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Atmospheric Chemistry and Physics An interactive open-access journal of the European Geosciences Union
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Volume 18, issue 20
Atmos. Chem. Phys., 18, 15003-15016, 2018
https://doi.org/10.5194/acp-18-15003-2018
© Author(s) 2018. This work is distributed under
the Creative Commons Attribution 4.0 License.
Atmos. Chem. Phys., 18, 15003-15016, 2018
https://doi.org/10.5194/acp-18-15003-2018
© Author(s) 2018. This work is distributed under
the Creative Commons Attribution 4.0 License.

Research article 19 Oct 2018

Research article | 19 Oct 2018

Long-term trends in the ambient PM2.5- and O3-related mortality burdens in the United States under emission reductions from 1990 to 2010

Yuqiang Zhang1,a, J. Jason West2, Rohit Mathur3, Jia Xing4, Christian Hogrefe3, Shawn J. Roselle3, Jesse O. Bash3, Jonathan E. Pleim3, Chuen-Meei Gan5, and David C. Wong3 Yuqiang Zhang et al.
  • 1Oak Ridge Institute for Science and Education (ORISE) Fellowship Participant at US Environmental Protection Agency, Research Triangle Park, NC 27711, USA
  • 2Department of Environmental Sciences and Engineering, University of North Carolina at Chapel Hill, Chapel Hill, NC 27599, USA
  • 3Computational Exposure Division, National Exposure Research Laboratory, Office of Research and Development, US Environmental Protection Agency, Research Triangle Park, NC 27711, USA
  • 4State Key Joint Laboratory of Environmental Simulation and Pollution Control, School of Environment, Tsinghua University, Beijing 100084, China
  • 5CSC Government Solutions LLC, A CSRA Company, Research Triangle Park, NC 27709, USA
  • anow at: Nicholas School of the Environment, Duke University, Durham, NC 27710, USA

Abstract. Concentrations of both fine particulate matter (PM2.5) and ozone (O3) in the United States (US) have decreased significantly since 1990, mainly because of air quality regulations. Exposure to these air pollutants is associated with premature death. Here we quantify the annual mortality burdens from PM2.5 and O3 in the US from 1990 to 2010, estimate trends and inter-annual variability, and evaluate the contributions to those trends from changes in pollutant concentrations, population, and baseline mortality rates. We use a fine-resolution (36km) self-consistent 21-year simulation of air pollutant concentrations in the US from 1990 to 2010, a health impact function, and annual county-level population and baseline mortality rate estimates. From 1990 to 2010, the modeled population-weighted annual PM2.5 decreased by 39%, and summertime (April to September) 1h average daily maximum O3 decreased by 9% from 1990 to 2010. The PM2.5-related mortality burden from ischemic heart disease, chronic obstructive pulmonary disease, lung cancer, and stroke steadily decreased by 54% from 123700deathsyear−1 (95% confidence interval, 70800–178100) in 1990 to 58600deathsyear−1 (24900–98500) in 2010. The PM2.5-related mortality burden would have decreased by only 24% from 1990 to 2010 if the PM2.5 concentrations had stayed at the 1990 level, due to decreases in baseline mortality rates for major diseases affected by PM2.5. The mortality burden associated with O3 from chronic respiratory disease increased by 13% from 10900deathsyear−1 (3700–17500) in 1990 to 12300deathsyear−1 (4100–19800) in 2010, mainly caused by increases in the baseline mortality rates and population, despite decreases in O3 concentration. The O3-related mortality burden would have increased by 55% from 1990 to 2010 if the O3 concentrations had stayed at the 1990 level. The detrended annual O3 mortality burden has larger inter-annual variability (coefficient of variation of 12%) than the PM2.5-related burden (4%), mainly from the inter-annual variation of O3 concentration. We conclude that air quality improvements have significantly decreased the mortality burden, avoiding roughly 35800 (38%) PM2.5-related deaths and 4600 (27%) O3-related deaths in 2010, compared to the case if air quality had stayed at 1990 levels (at 2010 baseline mortality rates and population).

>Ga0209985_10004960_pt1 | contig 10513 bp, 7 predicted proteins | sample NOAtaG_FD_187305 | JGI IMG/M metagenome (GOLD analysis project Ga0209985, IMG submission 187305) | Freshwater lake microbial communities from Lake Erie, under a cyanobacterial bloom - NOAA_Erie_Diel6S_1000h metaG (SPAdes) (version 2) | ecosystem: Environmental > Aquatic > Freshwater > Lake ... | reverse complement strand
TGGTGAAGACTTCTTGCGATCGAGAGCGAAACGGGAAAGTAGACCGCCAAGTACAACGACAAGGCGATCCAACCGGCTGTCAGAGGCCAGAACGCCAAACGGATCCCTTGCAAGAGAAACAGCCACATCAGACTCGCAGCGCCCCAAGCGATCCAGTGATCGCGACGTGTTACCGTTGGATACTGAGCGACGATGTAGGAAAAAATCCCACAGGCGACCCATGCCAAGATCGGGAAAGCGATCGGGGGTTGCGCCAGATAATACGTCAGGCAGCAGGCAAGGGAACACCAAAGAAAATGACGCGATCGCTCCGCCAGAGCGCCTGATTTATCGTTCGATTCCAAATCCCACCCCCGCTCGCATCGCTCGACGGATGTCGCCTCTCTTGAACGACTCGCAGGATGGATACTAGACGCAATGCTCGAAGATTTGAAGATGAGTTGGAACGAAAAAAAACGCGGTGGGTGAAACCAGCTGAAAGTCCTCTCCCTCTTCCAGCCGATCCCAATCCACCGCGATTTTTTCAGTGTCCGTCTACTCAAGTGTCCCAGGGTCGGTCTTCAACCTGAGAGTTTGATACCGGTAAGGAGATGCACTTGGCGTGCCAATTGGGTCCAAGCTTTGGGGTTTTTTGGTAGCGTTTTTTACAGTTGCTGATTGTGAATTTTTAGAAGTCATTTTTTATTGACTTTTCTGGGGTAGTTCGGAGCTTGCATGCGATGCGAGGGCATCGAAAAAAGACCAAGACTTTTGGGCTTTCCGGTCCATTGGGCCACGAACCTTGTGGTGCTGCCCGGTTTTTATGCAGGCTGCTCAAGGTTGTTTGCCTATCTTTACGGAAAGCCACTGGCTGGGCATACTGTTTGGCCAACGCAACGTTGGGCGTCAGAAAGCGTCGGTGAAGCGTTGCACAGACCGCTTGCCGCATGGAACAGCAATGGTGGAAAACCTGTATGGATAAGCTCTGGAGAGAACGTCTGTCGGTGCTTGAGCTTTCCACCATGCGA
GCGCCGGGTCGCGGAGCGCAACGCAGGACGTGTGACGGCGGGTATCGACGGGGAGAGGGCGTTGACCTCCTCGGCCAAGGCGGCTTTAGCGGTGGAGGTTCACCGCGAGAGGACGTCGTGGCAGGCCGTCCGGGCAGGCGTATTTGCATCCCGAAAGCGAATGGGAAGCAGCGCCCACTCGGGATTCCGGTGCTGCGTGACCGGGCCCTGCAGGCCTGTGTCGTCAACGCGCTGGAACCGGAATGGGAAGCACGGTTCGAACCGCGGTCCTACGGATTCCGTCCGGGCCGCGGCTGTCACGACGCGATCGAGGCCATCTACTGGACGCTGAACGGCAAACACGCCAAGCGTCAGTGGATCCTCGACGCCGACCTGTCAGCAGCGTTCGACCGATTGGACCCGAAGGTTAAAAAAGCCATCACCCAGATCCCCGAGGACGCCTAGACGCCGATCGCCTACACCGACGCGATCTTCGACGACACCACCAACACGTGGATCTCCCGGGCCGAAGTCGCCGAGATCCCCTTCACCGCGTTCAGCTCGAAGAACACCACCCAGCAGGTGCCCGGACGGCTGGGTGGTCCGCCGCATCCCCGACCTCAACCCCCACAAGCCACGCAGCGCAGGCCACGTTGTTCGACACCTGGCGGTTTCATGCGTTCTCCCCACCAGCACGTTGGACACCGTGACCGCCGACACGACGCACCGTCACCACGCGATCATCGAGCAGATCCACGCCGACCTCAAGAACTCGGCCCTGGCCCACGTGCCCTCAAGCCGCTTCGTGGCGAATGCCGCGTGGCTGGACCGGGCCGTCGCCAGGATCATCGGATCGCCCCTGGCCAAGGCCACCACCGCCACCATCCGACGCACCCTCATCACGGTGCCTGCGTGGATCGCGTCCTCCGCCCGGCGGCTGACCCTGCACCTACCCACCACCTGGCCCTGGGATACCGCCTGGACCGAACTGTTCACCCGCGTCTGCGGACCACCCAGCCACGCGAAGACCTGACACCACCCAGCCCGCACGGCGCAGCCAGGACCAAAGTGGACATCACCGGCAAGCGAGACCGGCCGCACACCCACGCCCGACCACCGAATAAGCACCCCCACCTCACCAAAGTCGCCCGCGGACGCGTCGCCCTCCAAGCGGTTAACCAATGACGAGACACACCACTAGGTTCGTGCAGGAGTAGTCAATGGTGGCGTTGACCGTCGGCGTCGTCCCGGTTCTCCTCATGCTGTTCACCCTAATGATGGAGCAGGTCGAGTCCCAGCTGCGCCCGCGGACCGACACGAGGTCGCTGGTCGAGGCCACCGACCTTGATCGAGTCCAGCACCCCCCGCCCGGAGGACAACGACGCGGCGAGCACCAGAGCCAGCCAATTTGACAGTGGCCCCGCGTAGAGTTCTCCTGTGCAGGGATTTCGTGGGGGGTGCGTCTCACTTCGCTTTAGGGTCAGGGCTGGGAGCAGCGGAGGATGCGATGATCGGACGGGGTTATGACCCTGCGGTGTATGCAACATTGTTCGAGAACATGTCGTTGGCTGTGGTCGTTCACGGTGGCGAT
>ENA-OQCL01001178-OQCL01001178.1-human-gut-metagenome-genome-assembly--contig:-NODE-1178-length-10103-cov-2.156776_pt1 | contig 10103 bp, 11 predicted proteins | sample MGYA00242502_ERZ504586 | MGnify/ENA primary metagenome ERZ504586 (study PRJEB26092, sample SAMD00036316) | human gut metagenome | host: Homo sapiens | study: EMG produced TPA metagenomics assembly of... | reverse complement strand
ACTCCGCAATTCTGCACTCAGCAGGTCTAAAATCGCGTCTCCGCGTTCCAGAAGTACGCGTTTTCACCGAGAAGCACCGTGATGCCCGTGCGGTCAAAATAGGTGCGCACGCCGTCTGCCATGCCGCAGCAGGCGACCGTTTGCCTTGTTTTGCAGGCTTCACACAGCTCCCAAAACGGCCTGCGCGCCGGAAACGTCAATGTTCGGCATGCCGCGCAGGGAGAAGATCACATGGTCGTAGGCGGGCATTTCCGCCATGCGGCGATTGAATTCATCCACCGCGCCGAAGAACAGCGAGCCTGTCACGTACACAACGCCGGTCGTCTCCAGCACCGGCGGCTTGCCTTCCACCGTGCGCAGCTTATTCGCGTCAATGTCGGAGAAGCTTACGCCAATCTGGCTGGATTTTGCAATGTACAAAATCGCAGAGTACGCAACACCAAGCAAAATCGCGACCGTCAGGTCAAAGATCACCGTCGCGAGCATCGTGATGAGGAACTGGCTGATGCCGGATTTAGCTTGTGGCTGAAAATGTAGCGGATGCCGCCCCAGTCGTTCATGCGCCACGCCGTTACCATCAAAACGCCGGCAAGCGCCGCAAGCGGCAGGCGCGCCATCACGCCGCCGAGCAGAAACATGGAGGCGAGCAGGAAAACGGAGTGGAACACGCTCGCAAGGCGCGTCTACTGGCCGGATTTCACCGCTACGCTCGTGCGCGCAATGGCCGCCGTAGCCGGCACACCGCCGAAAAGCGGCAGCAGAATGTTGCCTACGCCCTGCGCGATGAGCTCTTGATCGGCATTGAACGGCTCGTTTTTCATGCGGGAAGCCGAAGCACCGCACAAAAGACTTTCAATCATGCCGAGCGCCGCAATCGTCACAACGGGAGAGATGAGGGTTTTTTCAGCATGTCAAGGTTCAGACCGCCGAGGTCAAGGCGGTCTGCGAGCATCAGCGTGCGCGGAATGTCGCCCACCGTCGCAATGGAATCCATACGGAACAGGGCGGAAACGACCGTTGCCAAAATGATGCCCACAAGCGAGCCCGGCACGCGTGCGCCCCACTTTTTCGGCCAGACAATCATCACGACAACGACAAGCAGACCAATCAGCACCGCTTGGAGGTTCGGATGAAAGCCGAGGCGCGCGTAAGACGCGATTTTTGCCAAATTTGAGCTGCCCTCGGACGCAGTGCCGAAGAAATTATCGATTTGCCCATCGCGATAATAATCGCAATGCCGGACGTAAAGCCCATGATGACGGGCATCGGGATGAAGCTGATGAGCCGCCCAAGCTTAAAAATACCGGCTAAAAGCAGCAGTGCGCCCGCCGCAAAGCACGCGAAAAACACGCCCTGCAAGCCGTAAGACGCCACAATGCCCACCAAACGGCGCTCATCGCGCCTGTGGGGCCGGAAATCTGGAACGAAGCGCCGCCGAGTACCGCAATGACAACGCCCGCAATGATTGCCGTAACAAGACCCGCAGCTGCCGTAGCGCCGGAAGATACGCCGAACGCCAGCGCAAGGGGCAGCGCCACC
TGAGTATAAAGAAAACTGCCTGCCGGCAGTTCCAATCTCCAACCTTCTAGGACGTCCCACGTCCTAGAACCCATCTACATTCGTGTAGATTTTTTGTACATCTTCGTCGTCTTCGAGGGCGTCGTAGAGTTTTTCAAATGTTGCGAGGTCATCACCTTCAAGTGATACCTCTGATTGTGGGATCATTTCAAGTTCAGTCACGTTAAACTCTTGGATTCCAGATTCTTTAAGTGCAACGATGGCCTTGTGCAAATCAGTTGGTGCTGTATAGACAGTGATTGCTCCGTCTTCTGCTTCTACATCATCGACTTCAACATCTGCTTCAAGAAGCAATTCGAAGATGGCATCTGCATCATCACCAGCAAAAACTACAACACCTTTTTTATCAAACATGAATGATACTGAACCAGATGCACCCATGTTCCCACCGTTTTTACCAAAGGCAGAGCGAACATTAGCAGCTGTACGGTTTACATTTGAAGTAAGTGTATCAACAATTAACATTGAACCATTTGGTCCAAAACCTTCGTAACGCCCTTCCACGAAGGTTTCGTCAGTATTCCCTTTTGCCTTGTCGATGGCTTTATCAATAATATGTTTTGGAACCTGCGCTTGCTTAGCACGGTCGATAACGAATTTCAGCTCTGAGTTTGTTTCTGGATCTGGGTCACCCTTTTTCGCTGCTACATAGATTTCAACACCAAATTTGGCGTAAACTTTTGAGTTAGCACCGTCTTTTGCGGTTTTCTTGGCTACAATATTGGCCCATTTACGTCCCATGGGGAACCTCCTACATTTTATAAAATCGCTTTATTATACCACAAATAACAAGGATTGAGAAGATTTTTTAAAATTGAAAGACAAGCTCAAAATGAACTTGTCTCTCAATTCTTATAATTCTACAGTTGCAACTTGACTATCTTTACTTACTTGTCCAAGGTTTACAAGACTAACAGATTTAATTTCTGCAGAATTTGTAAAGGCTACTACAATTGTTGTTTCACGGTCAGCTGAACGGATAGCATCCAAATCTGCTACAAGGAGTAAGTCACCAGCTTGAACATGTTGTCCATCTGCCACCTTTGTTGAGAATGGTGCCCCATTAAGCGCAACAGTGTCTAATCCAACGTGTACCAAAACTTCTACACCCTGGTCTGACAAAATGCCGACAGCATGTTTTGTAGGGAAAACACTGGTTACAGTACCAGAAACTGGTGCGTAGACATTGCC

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Here we use a fine-resolution (36 km) self-consistent 21-year air quality simulation from 1990 to 2010, a health impact function, and annual county-level population and baseline mortality rate estimates to estimate annual mortality burdens from PM2.5 and O3 in the US, and also the contributions to the trends. We found that the PM2.5-related mortality burden has steadily decreased by 53 %, while the O3-related mortality burden has increased by 13 %, with larger inter-annual variabilities.
Here we use a fine-resolution (36 km) self-consistent 21-year air quality simulation from 1990...
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